It turned out that 1994 was a high point for the Nissan Maxima. The third-generation sedan was just about the ideal mix of driving dynamics, quality, luxury, and whiz-bang tech features. It was offered in well-equipped GXE trim for lovers of comfort, and sportier SE for Sports Enthusiasts (or something). After its introduction for the 1989 model year, Nissan made relatively few changes to its impressive sedan.
Sales were around 100,000 units in its first two years, and then around 85,000 for the next two years. But in its final model year of 1994 the third gen’s sales nearly doubled, to 163,138. It was time for a new Maxima in 1995. It was a generation that branched out to become other interesting vehicles but also started the model’s decline.
With automotive prices skyrocketing these last two years, you may have found yourself waiting out the market until wealthy business magnates, unaccountable banking institutions, and multinational monopolies have had their way with it – hoping beyond hope that they’ll be a modestly priced car for you to live in when the economic dust finally settles.
But what if you can’t wait that long and need something today? While may not be able to steer you toward the deal of a lifetime, we do know which vehicles you might want to cross off your list thanks to a study targeting mainstream models seeing the highest dealer markups. Though, be warned, you’re still probably better off driving whatever you have today because the national average still has vehicles listed 10 percent above MSRP.
Just a year after a massive recall that impacted tens of thousands of Chevrolet Bolt EVs, General Motors is expanding production of the electric hatchback and other models. The Bolt and Bolt EUV saw record-high sales through the third quarter, but the rising tide of GM’s production boost will lift several other models, too.
It’s been more than a minute since we have delved into the world’s build & price configurators, an activity which surely litters the search history of every gearhead reading this site. Since our last installment, there has been no shortage of new vehicle introductions, including a few trucks which predictably tweak your author’s interest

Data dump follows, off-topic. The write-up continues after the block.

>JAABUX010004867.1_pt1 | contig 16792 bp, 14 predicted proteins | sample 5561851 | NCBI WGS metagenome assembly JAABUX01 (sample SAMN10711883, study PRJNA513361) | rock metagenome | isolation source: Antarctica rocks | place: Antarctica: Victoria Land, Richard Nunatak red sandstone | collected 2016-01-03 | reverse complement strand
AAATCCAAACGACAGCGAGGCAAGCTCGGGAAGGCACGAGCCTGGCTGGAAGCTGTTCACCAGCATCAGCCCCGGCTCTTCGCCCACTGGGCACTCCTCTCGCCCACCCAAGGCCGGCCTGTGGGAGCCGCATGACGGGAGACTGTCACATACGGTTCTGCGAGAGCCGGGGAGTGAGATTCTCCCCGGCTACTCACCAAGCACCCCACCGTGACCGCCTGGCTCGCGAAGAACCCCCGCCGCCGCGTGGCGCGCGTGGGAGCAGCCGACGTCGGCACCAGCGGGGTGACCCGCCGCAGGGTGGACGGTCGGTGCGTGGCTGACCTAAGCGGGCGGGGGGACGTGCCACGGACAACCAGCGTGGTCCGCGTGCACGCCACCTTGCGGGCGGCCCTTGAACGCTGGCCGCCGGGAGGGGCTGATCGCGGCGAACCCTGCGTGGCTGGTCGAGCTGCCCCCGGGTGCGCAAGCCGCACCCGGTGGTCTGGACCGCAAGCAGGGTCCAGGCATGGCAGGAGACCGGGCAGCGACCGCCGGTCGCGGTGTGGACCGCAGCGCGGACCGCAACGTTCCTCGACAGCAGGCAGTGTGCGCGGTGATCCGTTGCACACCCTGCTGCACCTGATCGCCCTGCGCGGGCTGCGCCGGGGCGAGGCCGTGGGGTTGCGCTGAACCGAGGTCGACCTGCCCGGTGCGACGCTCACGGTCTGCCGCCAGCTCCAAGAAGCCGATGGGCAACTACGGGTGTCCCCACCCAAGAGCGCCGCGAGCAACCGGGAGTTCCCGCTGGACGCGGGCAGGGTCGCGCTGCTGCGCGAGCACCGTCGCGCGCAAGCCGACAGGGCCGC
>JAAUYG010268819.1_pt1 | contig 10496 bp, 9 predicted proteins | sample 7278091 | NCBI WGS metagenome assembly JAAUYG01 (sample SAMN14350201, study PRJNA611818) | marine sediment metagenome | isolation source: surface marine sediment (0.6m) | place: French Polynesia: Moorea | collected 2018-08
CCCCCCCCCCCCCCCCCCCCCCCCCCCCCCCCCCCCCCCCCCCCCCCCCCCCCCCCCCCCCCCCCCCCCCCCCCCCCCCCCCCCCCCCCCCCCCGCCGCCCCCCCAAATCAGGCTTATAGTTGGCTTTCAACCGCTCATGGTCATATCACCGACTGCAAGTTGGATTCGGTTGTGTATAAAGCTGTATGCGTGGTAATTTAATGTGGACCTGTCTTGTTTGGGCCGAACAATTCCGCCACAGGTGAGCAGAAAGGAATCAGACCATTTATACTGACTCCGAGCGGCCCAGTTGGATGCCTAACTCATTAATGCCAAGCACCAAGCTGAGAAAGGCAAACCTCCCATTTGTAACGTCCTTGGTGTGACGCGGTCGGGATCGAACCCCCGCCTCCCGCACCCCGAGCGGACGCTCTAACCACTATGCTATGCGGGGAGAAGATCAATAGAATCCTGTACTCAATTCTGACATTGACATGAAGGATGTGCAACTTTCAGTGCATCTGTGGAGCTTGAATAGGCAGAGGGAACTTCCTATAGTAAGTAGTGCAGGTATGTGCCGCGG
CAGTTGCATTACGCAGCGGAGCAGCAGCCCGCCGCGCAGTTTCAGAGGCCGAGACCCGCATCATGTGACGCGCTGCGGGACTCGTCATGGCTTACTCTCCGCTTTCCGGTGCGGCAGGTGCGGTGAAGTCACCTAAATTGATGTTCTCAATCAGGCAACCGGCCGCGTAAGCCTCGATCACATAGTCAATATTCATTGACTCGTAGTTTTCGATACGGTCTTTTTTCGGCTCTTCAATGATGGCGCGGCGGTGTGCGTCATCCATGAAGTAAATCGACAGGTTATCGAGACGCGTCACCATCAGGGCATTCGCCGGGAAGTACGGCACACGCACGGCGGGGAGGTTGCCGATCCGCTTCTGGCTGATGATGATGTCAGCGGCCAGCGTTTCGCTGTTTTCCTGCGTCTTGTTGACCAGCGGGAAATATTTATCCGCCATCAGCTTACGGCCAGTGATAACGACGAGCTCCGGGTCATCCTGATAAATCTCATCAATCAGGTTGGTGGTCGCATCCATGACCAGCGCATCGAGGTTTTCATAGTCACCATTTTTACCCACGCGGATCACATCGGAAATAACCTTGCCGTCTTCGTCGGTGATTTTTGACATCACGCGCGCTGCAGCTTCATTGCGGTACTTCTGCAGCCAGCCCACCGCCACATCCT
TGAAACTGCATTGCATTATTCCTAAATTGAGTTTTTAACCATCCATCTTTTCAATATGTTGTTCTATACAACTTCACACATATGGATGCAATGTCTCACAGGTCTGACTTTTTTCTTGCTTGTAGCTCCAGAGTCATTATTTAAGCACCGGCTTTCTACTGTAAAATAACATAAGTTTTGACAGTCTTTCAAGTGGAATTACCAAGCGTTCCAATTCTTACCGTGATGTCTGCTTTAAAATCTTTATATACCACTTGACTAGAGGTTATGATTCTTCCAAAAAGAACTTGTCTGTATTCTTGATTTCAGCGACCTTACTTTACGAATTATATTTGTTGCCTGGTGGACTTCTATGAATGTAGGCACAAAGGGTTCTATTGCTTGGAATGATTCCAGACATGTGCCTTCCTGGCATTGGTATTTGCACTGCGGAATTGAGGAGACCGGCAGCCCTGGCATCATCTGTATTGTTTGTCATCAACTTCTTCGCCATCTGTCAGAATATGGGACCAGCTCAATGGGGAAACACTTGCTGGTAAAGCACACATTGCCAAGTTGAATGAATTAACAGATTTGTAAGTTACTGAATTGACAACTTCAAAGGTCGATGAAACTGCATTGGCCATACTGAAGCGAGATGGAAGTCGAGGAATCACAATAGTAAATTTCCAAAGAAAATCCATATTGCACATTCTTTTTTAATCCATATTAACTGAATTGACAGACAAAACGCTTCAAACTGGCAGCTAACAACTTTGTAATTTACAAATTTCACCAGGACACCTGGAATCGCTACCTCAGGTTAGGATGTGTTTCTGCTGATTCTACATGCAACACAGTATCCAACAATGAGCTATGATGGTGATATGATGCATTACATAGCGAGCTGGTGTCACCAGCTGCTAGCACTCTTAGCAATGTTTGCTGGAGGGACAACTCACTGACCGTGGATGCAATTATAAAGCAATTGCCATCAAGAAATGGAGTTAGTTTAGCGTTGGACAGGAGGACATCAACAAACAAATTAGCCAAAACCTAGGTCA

If recent global events have taught us anything about the auto industry, it’s that unpredictability is the new norm. Gone are the days when one could confidently muse about the fortunes of one brand over another, replaced by erratic parts shortages and inconsistent volume of supply.
Still, some are weathering the storm better than others.
Today we embark on the story of the small British car made famous long after its demise by a certain BBC car program. It was ugly, poorly made, and had a nasty reputation while it was still on sale. We're speaking of course about the Austin Allegro. Prepare yourself for the forward-looking new car from British Leyland.
Stellantis CEO Carlos Tavares has suggested that the global semiconductor shortage will persist through 2023.
“The situation will remain very complicated until the end of 2023, then will ease a little,” he told French outlet Le Parisien over the weekend, adding that “semiconductor manufacturers have an interest in making business with us again, especially as they’re raising prices.”
Maserati’s a strange beast for Americans. It’s not quite as well-known as Ferrari, and when most people want to buy a high-powered Euro sports sedan or coupe, they head to BMW, Audi, or Mercedes. The brand is expanding, though, with vehicles in new segments, such as the Grecale compact SUV and MC20 supercar. One of its long-running models got a significant overhaul for 2023, which brought a more powerful twin-turbo V6 and an electric powertrain to the GranTurismo for the first time.
Slap a loud exhaust and bootleg mods on your car, and your chances of having a lousy day increase exponentially. You’re far more likely to experience a breakdown, and that’s before the attention you’ll get from law enforcement. One owner of a Hyundai Elantra N in California recently had a terrible day, but not for the reasons you might think.